• 33. em·pa·thy/ˈem-pə-thē/The action of understanding, beingaware of, being sensitive to, andvicariously experiencing the feelings,thoughts, and experience of another …without having the feelings, thoughts,and experience fully communicated inan objectively explicit mannerAlso: the capacity for this
  • 34. John Rawls1921-2002
  • 35. Empathy is aboutshowing solidaritywith others whohave a one and onlylife on this planet.”– Jeremy Rifkin“
  • 36. Solidarity requirescommunicationPhoto Credit: LeonArts.at
  • 37. Tribes
  • 38. TribesReligious Groups
  • 39. TribesReligious GroupsNation States
  • 40. TribesReligious GroupsNation StatesGlobal Community
  • 41. Photo Credit: United Nations Development ProgrammeGlobal responsewithin 3 hours
  • 42. Selfishness is a survival instinctPhoto Credit: Malingering
  • 43. Photo Credit: Stuck in CustomsWe are able to empathize byseeing ourselvesin others.
  • 44. Photo Credit: ÉoleMirror neuronsenable us towalk thatproverbial mile
  • 45. In UX, we usepersonas tohelp us empathizePersonas foster empathyCredit: Kevin O’Connor
  • 46. They alsofrequentlydevolveinto anothername for“the user”Photo Credit: Tinker*Tailor loves Lalka
  • 47. Personasneed tobe real.They needto behuman.Photo Credit: code poet
  • 48. User Scenarios =situational empathyPhoto Credit: Sergiu Bacioiu
  • 49. User scenarios =situational empathyKitty: Sergiu Bacioiu; Fire: Mr. TheklanUser Scenarios =situational empathy
  • 50. aDesign isproblemsolvingPhoto Credit: Unhindered by Talent
  • 51. Call out therelevant facts:Bob is a mechanicHe is left- handedHe wants to look upparts info (andpossibly order areplacement part)while under a carPhoto Credit: Neil. Moralee
  • 52. Photo Credit: FrisnoWe only need enough detailto be able to put ourselves inhis shoes.
  • 53. We only need enough detailto be able to put ourselves inhis shoes.Who caresabout hismacchiatoaddiction?Photo Credit: Frisno
  • 54. We want info on his•goals,•needs,•circumstances,•outside influences,•distractions, and•limitations.Photo Credit: Neil. Moralee
  • 55. User scenarios help usempathize in a productive wayPhoto Credit: Chris Garrison
  • 56. Photo Credit: Horia Varlan
  • 57. Set a performance budgetPhoto Credit: Gunnar Ries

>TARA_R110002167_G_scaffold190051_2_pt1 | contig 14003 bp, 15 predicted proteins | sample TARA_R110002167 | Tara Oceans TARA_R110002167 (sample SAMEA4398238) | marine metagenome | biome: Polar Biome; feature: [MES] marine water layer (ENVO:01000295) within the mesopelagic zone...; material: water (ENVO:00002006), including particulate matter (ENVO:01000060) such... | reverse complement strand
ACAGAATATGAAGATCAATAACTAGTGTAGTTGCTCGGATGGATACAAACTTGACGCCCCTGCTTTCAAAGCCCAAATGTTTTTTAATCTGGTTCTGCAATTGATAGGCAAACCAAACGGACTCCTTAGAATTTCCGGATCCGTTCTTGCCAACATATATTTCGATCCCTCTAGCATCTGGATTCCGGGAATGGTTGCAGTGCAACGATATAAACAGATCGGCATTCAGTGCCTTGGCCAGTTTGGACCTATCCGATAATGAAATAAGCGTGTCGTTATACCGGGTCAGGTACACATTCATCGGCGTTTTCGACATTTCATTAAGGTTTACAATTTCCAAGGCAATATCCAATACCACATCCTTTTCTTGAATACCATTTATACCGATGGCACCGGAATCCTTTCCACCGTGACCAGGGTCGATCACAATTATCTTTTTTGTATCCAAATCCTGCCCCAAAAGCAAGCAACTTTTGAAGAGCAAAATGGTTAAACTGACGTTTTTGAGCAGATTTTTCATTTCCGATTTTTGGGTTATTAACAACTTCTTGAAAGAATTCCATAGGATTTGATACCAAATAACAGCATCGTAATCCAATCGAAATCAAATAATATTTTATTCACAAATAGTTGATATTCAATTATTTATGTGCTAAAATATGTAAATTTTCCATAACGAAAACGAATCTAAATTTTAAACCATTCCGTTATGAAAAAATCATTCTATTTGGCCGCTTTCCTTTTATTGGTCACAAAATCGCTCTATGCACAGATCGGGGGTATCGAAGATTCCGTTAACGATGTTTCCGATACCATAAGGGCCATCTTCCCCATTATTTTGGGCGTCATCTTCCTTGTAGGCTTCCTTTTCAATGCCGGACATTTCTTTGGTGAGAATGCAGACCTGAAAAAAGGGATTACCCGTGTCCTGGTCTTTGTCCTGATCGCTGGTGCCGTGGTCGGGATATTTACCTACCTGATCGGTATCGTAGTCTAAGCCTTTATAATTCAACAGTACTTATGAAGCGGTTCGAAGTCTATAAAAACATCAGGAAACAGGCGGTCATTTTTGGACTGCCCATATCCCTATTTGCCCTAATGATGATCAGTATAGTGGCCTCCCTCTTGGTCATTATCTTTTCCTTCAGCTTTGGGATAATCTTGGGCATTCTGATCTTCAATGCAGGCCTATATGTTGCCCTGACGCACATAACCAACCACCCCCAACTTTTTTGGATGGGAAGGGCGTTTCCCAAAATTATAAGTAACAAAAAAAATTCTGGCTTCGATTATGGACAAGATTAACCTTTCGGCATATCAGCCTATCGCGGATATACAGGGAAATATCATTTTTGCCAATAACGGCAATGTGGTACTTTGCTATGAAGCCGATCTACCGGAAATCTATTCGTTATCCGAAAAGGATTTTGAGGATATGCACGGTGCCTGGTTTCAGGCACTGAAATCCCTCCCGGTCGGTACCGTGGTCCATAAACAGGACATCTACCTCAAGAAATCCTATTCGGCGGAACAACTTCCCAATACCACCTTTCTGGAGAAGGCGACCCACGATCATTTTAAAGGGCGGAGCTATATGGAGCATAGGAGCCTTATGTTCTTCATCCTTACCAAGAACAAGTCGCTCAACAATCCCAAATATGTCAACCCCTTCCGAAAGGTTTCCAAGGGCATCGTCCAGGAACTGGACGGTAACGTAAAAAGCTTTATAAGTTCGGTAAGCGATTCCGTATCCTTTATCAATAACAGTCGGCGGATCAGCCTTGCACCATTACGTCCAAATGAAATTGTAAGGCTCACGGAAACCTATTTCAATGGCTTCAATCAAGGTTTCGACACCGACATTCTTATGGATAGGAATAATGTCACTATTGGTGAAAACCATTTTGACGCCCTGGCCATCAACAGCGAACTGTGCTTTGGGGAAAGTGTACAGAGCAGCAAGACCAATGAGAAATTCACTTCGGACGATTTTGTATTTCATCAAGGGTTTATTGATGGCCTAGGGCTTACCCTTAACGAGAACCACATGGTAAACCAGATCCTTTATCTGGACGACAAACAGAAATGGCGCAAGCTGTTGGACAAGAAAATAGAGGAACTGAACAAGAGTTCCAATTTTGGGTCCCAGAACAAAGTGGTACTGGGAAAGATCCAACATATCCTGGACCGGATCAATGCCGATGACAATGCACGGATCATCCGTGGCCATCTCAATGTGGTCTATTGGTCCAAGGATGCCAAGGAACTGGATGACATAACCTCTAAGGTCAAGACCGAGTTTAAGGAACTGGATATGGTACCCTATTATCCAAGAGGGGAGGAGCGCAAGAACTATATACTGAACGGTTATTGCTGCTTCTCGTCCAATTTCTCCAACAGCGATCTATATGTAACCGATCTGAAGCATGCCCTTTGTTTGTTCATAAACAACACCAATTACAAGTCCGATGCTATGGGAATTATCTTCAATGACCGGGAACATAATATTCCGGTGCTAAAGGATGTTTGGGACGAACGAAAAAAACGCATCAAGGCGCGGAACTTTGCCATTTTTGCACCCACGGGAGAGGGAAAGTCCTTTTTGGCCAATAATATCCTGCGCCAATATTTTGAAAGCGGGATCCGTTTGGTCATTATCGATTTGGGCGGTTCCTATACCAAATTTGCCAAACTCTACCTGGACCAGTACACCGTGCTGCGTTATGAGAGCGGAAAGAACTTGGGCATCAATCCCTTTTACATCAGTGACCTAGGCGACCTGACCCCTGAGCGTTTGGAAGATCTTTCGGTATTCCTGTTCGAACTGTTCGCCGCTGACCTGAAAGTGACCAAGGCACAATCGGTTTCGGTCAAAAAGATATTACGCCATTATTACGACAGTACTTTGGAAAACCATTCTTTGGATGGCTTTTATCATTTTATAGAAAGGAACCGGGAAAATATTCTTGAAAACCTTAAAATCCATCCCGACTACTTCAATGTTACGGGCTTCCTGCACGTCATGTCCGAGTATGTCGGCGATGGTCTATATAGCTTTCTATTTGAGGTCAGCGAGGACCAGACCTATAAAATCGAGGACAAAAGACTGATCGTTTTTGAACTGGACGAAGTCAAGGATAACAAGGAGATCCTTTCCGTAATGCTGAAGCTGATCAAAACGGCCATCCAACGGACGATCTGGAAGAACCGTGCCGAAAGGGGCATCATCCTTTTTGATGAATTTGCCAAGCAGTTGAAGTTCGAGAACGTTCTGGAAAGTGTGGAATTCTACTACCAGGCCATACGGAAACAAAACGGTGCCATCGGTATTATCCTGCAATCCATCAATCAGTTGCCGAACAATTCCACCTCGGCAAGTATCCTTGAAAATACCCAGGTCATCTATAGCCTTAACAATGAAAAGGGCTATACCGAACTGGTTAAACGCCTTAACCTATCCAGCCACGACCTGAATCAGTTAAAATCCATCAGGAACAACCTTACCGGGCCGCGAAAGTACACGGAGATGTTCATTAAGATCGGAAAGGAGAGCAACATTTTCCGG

• 58. Photo Credit: schoschieAuthor appropriate content
  • 59. Photo Credit: lastquestConsider physical limitations
  • 60. Photo Credit: CaptPiperFacilitate satisfaction
  • 61. Photo Credit: andrechinnDon’t createunnecessarybarriers
  • 62. Credit: XKCDDon’t forceyour agendaon yourcustomers
  • 63. Support commonassistivetechnologyCredit: windsordi
  • 64. Help users learn toaccomplish complextasks andrewardthem fordoing so.Credit: pasukaru76
  • 65. Progressive Reductionhttp://layervault.tumblr.com/post/42361566927/progressive-reduction
  • 66. Progressive Reductionhttp://layervault.tumblr.com/post/42361566927/progressive-reduction
  • 67. Progressive Reductionhttp://layervault.tumblr.com/post/42361566927/progressive-reduction
  • 68. What is hateful to you,do not to your fellowman. That is the entirelaw; all the rest iscommentary.–JudaismDo unto others as youwould have them dounto you.–ChristianityNo one of you is abeliever until hedesires for his brotherthat which he desiresfor himself.–IslamThe Golden RuleHurt not others inways that you yourselfwould find harmful.–Buddhism
  • 69. [Progressive enhancement]keeps the design open tothe possibilities of sexinessin opportune contexts,rather than starting withthe ‘whole’ experience thatmust be compromised.”– Ben Hoh“
  • 70. EgalitarianismEquality of opportunity,not equality of outcome
  • 71. DesigningEmpathywith
  • 72. Thank you
  • 73. Designing with Empathyby Aaron Gustafson@AaronGustafsonFurther reading:http://readlists.com/820c6ff1http://adaptivewebdesign.infohttp://blog.easy-designs.netSlides available athttp://slideshare.net/AaronGustafsonThis presentation is licensed underCreative CommonsAttribution-Noncommercial-Share Alike 3.0except where otherwise notedflickr Photo Creditshttp://www.flickr.com/photos/aarongustafson/galleries/72157633153882514/http://www.flickr.com/photos/aarongustafson/galleries/72157633161513316/